For the last six years, being an Interpol fan has had quite the capacity for frustration; an issue not uncommon with bands who debut with albums as staggering as Turn On the Bright Lights. Antics proved to be a departure of sorts, with a bit of a poppier sound that while with arguably inferior songwriting, was still a good album in its own right. The band seemingly tried to marry the styles with Our Love to Admire, though to be honest, I'm not really sure what that album was supposed to be (I'm not even sure the band themselves were). All this while, the fans were largely divided into camps of those waiting for an album to at least meet their first in terms of quality, and those who chose to embrace their new material as simply being different. Now that the group has finally followed up Our Love to Admire's confused mess with this self-titled release, there are a number of qualities that may please both parties - it still finds the band trying to broaden their range, though the experiments are far less jarring this time around - but it still isn't as strong as some might have hoped for, and with the departure of fan favorite Carlos Dengler, it's debatable whether or not they'll continue in this direction.
Probably the most noticeable thing about Interpol is that it's very consistent; the different moods and songwriting styles are blended together very well, for example the slow, brooding build-up of songs like Lights or All of the Ways compared to the more lively Summer Well and lead single Barricade. One can't help but imagine that this dynamic was what the band was going for on the last album, and it's very assuring to see how they are able to nail it here. Right from the get-go with Success and Memory Serves, it's clear that the dark atmosphere of the band's earlier work is in tact, but even more importantly is that the contrasting relationship of the instruments is back. One of the best things about Bright Lights was how the two guitarists, vocalist Paul Banks and Daniel Kessler, would play two equally moody but different parts, with Dengler's energetic, almost funky bass giving sharp contrast to both. Dengler sounds great on Success, and Memory's looming tremolo picking sounds even better with the somber guitar and bass behind it, and Banks' vocals (along with the backing harmonization) go off in their own direction as well.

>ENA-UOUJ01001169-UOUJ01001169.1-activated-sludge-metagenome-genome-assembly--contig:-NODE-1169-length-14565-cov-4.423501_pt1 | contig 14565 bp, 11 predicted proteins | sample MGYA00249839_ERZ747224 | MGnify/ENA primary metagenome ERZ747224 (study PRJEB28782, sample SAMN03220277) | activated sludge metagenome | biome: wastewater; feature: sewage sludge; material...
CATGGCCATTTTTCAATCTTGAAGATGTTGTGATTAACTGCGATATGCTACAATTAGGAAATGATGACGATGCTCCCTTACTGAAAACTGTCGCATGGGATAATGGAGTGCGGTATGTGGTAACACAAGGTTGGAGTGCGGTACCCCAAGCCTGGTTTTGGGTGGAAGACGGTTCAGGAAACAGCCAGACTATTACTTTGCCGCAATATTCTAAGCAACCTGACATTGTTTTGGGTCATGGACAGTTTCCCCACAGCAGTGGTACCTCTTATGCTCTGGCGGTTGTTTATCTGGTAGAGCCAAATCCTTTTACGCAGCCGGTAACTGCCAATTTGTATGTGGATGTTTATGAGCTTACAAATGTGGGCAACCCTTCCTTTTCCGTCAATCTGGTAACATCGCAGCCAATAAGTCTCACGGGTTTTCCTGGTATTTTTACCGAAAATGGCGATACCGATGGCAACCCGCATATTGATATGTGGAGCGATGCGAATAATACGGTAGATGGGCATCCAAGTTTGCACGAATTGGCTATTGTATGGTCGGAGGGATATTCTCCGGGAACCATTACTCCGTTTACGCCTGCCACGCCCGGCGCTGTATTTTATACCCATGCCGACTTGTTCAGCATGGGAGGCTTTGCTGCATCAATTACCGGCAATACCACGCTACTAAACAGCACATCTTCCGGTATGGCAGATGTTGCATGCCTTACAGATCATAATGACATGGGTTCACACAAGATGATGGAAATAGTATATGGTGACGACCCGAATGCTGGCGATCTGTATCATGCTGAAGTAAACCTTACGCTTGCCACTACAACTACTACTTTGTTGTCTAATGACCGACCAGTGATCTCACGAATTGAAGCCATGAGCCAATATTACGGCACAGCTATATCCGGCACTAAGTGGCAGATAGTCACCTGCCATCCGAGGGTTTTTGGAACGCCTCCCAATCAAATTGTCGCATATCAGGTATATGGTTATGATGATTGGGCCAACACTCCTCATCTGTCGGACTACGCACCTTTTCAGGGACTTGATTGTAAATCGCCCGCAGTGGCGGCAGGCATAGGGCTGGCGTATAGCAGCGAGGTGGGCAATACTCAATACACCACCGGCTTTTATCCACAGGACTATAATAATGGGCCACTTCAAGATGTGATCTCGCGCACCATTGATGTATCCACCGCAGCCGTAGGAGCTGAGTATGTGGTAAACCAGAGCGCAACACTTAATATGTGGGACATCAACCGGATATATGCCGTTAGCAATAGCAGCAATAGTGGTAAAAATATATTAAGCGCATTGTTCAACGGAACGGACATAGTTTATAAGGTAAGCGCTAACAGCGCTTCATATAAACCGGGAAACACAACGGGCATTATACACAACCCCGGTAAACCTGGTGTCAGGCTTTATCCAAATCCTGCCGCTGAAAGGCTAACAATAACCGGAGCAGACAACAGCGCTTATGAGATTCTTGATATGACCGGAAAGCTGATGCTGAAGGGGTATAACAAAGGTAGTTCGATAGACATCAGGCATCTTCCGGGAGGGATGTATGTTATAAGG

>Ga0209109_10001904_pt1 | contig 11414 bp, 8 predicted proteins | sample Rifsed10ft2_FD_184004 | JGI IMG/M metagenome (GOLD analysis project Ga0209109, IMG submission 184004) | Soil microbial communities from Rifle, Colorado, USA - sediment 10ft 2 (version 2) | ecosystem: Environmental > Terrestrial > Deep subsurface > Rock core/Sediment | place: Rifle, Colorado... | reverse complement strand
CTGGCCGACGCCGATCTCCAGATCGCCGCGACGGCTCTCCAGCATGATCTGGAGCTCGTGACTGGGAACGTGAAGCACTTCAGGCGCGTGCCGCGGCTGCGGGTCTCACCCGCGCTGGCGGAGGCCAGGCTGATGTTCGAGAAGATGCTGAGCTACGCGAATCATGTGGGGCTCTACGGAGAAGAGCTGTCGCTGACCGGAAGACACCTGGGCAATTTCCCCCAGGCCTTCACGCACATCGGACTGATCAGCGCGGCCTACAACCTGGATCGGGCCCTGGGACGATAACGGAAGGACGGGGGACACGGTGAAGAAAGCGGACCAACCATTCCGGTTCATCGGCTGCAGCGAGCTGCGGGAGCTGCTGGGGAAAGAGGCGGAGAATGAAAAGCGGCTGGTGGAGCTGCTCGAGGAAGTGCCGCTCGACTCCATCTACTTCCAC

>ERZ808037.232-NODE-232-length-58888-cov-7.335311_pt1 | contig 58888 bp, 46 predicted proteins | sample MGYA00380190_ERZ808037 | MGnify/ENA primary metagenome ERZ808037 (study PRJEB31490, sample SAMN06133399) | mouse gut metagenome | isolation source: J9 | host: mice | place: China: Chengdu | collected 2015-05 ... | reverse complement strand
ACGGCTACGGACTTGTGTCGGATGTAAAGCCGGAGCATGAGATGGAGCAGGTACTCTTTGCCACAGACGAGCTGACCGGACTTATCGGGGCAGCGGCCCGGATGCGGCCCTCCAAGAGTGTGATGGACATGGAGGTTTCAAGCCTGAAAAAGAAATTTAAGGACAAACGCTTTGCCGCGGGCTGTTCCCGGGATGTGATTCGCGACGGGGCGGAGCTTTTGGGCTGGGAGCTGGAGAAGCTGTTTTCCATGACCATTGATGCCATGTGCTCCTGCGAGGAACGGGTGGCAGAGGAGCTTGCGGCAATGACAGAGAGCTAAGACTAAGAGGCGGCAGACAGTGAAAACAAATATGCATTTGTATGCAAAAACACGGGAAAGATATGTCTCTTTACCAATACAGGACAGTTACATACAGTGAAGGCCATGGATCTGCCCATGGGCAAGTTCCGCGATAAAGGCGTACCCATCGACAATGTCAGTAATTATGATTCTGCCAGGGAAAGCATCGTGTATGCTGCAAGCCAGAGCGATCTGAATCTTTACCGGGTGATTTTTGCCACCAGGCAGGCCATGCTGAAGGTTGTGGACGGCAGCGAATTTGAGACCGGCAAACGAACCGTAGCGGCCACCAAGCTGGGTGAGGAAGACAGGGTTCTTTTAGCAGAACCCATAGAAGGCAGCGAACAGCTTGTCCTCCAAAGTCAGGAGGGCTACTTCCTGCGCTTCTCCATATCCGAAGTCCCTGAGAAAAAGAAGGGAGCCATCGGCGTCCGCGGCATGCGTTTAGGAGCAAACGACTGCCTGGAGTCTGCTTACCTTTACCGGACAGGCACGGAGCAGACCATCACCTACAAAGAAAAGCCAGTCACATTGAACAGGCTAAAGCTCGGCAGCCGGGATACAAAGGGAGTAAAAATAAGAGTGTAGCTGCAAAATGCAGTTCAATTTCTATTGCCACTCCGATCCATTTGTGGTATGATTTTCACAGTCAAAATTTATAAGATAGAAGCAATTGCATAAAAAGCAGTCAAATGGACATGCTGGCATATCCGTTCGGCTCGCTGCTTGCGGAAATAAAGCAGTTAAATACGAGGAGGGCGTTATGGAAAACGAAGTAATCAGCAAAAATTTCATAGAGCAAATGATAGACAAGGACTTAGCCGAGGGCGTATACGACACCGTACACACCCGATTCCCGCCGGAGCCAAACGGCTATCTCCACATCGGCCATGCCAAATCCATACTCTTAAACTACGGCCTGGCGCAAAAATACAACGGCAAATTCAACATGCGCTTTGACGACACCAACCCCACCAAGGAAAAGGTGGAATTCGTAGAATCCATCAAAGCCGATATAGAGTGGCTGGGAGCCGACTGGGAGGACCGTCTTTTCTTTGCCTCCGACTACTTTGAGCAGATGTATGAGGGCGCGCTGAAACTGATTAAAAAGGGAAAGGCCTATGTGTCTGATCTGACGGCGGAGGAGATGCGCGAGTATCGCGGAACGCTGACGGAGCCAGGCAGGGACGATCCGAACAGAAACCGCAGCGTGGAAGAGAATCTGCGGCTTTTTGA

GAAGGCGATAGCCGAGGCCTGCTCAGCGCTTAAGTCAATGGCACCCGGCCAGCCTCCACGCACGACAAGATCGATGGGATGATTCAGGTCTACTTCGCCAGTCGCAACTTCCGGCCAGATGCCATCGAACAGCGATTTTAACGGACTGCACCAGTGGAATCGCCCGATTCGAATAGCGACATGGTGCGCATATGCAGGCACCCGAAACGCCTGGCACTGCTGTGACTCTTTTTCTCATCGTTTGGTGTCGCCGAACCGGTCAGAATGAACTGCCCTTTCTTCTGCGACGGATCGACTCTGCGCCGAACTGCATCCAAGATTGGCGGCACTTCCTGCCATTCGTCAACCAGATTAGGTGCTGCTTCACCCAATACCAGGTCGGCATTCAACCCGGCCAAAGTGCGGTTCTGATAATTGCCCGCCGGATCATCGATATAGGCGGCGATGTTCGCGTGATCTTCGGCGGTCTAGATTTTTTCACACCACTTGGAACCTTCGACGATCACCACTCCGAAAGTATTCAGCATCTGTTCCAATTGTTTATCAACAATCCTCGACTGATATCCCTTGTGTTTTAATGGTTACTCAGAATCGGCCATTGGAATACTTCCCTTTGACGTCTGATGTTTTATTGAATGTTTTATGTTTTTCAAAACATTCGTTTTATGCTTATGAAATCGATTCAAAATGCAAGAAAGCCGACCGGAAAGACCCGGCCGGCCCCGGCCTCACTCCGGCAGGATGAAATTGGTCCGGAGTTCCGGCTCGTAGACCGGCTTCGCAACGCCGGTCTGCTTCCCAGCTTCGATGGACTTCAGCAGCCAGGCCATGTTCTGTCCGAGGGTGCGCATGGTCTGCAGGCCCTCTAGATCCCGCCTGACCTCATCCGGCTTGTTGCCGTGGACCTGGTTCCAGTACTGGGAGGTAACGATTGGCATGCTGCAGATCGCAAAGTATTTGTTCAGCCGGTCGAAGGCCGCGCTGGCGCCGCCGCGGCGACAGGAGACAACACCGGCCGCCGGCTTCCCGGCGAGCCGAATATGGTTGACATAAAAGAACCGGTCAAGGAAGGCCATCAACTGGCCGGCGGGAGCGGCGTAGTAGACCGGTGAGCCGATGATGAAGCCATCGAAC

There are a few tricks thrown in, particularly with the keyboards and overpowering arrangements, something that the band had tried on their last outing with mixed results. The arrangements woven into Always Malaise (The Man I Am) and All of the Ways make the songs sound absolutely huge, giving a massively effective peak to the former and a very sinister feel to the latter. These don't feel like superfluous or desperate additions either; even when Banks starts singing in Spanish on closer The Undoing it still seems genuine and doesn't come across as gimmicky or awkward.
The biggest issue here is that with as well as everything blends together, the tracks have considerably less opportunity to stand out. While this is easily the band's most cohesive effort since their debut, the tracks work better as a whole than by themselves, particularly some of the songs where the writing isn't quite as sharp. Lights, which the band released a few months back, does a great job establishing a build-up, but before long it feels like it's running in place, and it never really goes anywhere - the ghost of a beat kicks in after a while, but this is literally all that changes throughout the song's second half. Summer Well and Barricade also seem to follow very similar formulas with their verses, particularly in the pairing of the vocal patterns and guitars, which makes each track feel, while entertaining, somewhat predictable. The energy in these more upbeat tracks is a bit lacking as well - songs like Slow Hands and Say Hello to the Angels were moody and dark, but they were exceedingly spirited, and frankly they fucking rocked! These songs on the other hand have the mood down, but the balance with the fervor isn't quite together.
This is certainly not a flawless record, but it takes the ideas from their last album and puts them to far better use, and in the very least stands up to Antics with its consistency and assured nature. For the first time in a long while, it feels like the band really has a handle on where they want to take their sound, and that is probably Interpol's greatest strength.